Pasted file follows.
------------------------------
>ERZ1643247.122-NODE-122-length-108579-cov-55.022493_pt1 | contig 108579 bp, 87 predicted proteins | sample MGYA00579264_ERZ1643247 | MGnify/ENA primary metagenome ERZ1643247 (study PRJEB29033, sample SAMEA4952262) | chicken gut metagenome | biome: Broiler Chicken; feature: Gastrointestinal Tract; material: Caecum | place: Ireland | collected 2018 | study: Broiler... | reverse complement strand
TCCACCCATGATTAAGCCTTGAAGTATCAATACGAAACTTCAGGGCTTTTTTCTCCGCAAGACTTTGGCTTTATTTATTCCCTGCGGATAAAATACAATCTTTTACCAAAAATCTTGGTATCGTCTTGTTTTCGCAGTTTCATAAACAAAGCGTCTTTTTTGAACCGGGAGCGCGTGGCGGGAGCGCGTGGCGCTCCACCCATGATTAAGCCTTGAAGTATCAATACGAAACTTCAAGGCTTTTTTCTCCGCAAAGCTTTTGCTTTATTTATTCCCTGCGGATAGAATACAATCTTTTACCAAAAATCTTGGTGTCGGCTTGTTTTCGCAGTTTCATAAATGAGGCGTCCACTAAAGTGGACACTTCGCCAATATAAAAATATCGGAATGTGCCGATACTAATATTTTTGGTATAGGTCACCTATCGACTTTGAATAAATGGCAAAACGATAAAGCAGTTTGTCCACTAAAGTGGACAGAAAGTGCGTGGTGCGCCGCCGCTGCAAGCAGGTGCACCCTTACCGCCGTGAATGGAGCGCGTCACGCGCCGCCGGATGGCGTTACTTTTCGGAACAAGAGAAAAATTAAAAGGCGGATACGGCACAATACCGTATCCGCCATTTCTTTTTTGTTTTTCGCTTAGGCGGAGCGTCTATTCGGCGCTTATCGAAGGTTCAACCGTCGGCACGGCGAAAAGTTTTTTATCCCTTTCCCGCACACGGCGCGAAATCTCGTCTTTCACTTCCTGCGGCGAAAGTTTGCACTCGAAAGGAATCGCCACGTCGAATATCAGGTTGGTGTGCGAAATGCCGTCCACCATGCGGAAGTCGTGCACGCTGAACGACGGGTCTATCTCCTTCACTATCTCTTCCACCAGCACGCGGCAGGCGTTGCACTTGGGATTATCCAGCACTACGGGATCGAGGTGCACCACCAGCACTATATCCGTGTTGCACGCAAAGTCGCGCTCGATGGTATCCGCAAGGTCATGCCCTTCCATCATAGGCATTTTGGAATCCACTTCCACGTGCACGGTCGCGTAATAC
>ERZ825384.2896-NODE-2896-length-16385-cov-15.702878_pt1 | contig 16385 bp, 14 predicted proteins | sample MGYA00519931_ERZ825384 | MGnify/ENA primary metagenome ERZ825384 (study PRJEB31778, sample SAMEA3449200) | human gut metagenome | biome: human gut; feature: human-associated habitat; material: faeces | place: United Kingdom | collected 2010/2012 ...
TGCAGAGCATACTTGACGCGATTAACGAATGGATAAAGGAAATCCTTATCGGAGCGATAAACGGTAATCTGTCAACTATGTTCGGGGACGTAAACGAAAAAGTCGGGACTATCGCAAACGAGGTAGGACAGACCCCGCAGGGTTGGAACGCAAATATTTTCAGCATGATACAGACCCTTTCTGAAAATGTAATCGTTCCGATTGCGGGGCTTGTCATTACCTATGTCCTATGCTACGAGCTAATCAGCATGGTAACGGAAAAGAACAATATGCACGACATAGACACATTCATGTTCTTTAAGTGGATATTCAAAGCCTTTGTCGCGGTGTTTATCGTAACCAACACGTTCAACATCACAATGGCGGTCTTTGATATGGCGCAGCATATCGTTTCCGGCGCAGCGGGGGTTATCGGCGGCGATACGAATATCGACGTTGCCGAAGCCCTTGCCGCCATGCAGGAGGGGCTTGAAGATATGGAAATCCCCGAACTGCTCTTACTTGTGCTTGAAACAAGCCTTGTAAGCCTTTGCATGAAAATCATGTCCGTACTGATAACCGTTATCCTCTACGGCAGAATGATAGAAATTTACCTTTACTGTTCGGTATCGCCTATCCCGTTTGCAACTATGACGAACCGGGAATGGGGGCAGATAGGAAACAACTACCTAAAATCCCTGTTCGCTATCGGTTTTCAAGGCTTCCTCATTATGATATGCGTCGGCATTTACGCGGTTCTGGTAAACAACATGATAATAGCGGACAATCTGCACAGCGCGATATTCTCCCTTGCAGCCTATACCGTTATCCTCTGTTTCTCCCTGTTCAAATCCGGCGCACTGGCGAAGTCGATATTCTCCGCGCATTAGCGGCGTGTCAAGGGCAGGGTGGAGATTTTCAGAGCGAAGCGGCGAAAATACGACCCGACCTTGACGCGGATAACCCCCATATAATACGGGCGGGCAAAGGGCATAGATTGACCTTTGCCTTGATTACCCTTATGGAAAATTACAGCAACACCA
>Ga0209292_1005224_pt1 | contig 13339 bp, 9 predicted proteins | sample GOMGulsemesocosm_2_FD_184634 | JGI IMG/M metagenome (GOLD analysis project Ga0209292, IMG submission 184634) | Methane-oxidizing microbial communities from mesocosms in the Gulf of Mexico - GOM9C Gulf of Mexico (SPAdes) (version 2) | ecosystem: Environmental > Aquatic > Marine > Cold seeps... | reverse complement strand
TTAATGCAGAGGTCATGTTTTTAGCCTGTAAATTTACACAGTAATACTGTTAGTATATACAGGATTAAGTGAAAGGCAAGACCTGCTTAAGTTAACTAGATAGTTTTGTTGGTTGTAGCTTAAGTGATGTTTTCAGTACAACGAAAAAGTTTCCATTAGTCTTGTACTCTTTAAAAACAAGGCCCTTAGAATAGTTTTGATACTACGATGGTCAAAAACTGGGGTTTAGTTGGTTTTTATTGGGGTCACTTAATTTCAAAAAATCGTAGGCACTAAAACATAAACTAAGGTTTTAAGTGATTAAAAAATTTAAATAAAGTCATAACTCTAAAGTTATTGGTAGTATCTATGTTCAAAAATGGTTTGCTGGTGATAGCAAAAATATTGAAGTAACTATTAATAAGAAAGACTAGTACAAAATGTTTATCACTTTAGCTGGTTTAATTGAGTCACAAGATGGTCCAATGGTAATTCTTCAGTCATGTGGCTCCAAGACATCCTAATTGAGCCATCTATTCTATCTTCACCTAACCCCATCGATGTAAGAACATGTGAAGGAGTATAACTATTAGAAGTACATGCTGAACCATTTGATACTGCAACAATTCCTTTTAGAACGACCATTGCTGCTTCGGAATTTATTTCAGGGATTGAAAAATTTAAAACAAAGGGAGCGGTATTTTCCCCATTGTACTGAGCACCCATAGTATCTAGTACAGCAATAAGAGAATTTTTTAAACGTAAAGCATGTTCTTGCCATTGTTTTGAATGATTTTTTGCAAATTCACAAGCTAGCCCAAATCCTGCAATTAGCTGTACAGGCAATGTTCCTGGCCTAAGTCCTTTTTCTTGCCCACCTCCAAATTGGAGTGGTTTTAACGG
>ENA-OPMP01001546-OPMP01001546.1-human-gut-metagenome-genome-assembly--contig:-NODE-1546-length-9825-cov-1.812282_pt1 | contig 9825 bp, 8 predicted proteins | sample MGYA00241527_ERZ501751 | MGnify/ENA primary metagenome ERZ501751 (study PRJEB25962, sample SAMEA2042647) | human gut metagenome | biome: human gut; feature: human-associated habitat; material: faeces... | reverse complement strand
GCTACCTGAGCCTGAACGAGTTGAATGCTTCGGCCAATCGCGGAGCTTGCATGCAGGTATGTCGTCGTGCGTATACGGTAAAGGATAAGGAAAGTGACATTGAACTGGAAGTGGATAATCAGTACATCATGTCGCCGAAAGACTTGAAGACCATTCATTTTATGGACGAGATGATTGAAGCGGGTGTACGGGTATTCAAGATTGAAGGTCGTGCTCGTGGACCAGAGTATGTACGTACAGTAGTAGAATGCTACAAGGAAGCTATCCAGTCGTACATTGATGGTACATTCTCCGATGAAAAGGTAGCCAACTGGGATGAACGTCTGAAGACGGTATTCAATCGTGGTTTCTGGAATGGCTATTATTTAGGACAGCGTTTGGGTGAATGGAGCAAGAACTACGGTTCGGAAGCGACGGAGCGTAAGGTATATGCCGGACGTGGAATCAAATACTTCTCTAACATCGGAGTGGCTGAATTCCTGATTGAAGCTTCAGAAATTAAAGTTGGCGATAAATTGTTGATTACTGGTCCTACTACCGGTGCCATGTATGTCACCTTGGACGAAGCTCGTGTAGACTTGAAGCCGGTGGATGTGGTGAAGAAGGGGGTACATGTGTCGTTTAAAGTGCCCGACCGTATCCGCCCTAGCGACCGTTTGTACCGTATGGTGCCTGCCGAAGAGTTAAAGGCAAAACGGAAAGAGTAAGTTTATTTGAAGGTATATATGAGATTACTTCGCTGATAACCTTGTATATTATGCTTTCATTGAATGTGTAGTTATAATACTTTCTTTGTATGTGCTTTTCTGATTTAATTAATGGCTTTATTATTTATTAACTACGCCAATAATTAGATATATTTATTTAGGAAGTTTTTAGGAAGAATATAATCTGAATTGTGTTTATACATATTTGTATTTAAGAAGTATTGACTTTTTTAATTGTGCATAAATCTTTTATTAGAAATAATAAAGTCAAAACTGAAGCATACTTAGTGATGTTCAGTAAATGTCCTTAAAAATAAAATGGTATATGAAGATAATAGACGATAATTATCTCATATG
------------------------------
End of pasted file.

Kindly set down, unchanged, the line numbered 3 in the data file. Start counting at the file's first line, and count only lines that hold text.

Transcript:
>ERZ825384.2896-NODE-2896-length-16385-cov-15.702878_pt1 | contig 16385 bp, 14 predicted proteins | sample MGYA00519931_ERZ825384 | MGnify/ENA primary metagenome ERZ825384 (study PRJEB31778, sample SAMEA3449200) | human gut metagenome | biome: human gut; feature: human-associated habitat; material: faeces | place: United Kingdom | collected 2010/2012 ...